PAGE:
IM this article to a friend!

April 2, 2005

Decades on, deaf-mute acquitted of killing

From: Brisbane Courier Mail, Australia - Apr 2, 2005

Tim Clarke

A DEAF-mute Perth man found guilty of a brutal axe murder more than four decades ago created Australian legal history yesterday when his conviction was overturned on appeal at the sixth attempt.

Darryl Beamish, now 63, was 18 when socialite and chocolate heiress Jillian Brewer, 22, was slain in her Cottesloe flat by an intruder, who brutalised her naked body with a tomahawk and a pair of dressmaking scissors.

Two years later Beamish was convicted by a jury and sentenced to death after the West Australian Supreme Court heard apparently compelling evidence of his confessions, which contained details of Brewer's killing.

Beamish's death sentence was commuted to life in prison. He served 15 years behind bars before his release in 1977.

Justices Christopher Steytler, Christine Wheeler and Carmel McLure ruled Beamish had not committed the murder, saying they now believed a 1964 gallows confession from one of Australia's most notorious serial killer, Eric Edgar Cooke.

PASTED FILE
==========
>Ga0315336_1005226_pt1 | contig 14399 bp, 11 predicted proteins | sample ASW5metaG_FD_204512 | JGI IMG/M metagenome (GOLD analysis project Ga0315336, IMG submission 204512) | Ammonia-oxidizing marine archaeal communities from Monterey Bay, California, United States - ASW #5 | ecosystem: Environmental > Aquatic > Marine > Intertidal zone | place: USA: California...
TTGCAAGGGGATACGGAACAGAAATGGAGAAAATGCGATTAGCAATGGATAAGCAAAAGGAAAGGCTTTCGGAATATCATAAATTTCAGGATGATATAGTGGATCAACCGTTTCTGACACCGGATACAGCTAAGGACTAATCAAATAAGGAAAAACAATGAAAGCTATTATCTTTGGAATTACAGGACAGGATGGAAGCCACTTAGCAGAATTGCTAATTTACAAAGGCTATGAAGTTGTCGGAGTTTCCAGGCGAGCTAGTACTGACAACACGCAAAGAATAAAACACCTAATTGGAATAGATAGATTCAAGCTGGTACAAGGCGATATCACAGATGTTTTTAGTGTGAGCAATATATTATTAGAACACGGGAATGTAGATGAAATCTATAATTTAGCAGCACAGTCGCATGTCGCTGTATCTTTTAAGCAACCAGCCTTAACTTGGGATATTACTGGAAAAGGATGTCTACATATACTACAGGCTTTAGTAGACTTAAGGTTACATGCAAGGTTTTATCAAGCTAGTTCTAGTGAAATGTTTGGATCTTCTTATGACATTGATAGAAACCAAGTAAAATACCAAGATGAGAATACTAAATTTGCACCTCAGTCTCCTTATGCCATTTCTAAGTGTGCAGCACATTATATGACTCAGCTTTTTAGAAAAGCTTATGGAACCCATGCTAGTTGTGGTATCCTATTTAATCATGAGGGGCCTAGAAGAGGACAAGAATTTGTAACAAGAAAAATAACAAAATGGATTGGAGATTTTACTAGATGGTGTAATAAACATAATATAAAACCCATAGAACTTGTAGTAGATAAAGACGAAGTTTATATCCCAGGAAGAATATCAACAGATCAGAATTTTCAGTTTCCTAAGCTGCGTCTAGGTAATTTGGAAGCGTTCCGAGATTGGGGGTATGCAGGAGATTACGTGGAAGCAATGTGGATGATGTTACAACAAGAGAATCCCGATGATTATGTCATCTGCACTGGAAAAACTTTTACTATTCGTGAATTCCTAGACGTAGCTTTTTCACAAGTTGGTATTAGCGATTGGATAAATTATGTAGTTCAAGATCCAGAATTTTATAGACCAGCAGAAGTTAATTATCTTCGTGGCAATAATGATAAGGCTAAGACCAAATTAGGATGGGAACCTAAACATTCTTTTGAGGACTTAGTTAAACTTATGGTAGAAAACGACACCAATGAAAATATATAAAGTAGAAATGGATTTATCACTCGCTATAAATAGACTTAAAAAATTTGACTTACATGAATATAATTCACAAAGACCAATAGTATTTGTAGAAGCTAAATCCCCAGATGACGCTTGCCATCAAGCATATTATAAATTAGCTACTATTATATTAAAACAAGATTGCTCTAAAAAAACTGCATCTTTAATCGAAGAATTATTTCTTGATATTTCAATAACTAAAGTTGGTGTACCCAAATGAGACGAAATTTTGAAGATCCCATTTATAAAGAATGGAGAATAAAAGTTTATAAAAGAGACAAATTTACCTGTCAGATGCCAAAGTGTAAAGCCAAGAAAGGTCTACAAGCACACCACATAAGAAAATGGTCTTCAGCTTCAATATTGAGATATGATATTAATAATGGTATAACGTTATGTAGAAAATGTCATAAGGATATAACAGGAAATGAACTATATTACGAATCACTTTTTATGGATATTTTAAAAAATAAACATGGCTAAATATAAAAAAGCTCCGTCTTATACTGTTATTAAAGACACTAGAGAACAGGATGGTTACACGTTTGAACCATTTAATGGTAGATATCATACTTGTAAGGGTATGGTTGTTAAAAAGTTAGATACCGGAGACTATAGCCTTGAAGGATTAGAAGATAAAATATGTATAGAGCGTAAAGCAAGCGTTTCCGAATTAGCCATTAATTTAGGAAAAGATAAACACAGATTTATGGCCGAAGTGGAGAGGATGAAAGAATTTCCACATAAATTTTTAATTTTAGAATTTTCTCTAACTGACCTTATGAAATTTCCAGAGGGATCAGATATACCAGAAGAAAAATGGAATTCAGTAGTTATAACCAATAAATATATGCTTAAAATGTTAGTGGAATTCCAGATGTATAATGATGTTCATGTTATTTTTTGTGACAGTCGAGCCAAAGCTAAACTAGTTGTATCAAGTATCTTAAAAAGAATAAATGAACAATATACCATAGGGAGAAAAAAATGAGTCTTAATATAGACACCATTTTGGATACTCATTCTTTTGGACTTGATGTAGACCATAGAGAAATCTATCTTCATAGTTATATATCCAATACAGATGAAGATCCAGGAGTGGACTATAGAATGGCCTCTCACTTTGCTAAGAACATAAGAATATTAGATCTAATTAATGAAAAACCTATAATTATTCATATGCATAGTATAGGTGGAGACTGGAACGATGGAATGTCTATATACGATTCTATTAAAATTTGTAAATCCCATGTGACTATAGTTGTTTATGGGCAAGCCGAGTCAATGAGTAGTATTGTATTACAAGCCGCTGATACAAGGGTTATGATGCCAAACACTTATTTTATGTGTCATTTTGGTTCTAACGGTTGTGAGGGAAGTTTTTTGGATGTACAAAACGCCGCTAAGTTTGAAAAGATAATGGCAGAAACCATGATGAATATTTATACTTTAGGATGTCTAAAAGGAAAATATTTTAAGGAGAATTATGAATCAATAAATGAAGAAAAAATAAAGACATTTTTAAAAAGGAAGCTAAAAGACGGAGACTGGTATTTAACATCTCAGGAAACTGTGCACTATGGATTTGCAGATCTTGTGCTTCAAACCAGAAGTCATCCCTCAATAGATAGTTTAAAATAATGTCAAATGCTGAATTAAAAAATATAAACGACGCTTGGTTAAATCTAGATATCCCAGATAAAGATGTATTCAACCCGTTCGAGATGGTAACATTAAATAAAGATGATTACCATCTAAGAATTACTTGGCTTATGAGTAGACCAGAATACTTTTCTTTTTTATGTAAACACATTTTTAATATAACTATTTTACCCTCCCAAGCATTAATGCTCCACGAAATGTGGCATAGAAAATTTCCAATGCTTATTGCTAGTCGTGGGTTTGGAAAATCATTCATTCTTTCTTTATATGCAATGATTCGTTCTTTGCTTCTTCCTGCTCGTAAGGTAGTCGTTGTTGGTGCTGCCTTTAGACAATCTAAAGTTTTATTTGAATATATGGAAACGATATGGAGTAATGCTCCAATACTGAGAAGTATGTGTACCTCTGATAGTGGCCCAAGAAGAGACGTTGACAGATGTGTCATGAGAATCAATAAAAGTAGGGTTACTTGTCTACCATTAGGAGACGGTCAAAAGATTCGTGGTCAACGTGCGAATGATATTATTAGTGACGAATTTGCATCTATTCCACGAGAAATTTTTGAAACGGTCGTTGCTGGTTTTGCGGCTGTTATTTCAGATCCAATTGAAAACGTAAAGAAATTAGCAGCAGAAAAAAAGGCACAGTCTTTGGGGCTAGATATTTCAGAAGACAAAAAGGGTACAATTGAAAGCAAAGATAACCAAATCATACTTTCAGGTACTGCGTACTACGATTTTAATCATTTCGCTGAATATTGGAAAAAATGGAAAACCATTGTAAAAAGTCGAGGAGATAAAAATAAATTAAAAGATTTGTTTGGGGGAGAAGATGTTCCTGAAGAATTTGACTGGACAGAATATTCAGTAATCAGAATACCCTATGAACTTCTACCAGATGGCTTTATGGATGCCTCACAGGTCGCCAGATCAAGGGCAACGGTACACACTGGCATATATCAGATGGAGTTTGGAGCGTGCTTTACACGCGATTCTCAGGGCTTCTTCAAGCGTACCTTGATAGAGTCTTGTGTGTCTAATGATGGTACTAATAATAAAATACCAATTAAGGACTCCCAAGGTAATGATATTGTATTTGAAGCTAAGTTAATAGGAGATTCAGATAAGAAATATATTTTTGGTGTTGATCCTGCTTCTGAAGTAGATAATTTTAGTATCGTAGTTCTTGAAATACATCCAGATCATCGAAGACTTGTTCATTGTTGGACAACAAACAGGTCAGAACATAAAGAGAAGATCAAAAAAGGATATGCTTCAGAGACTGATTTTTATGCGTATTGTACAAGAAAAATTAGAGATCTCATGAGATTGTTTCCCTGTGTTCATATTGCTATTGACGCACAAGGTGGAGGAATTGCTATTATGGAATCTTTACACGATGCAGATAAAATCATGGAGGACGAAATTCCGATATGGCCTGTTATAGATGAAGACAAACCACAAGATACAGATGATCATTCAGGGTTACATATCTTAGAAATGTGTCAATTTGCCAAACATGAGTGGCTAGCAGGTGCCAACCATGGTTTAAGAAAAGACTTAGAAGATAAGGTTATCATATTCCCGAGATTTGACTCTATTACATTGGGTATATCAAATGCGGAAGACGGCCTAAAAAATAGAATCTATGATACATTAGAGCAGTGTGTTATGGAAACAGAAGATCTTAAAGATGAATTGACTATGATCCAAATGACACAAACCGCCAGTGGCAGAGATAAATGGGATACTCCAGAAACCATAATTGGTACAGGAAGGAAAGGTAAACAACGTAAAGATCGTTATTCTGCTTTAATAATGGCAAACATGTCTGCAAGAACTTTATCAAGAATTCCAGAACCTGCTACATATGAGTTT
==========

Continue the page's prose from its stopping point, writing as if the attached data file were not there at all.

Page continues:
The decision creates the longest gap between a conviction and an appeal victory in Australia.

In a written statement delivered after the decision, Beamish said he did not want financial compensation for his ordeal, merely to see truth and justice prevail.

"All I ever wanted was truth and justice. I have just wanted everyone to know for sure that I did not kill anyone. Now they know," his statement said. "The appeal court judges say that they believe me – I always told the truth. The deaf have many problems being understood by people who can hear. There are always mix-ups.

"I did not understand what was happening at the police station, or at my trial in court."

After thanking his family, friends and legal team, Beamish praised the bravery of Cooke's widow Sally and her children.

"Bravest of all have been Eric Cooke's family, most of all his widow Sally and his eldest son Tony," Beamish said.

In five previous appeals, Cooke's account of how he killed Brewer was discounted by the court as the work of a "palpable and unscrupulous liar".

Yesterday's decision reversed that thinking.

The case was the second to have been initiated on the back of evidence unearthed by Walkley Award-winning journalist Estelle Blackburn.

© Queensland Newspapers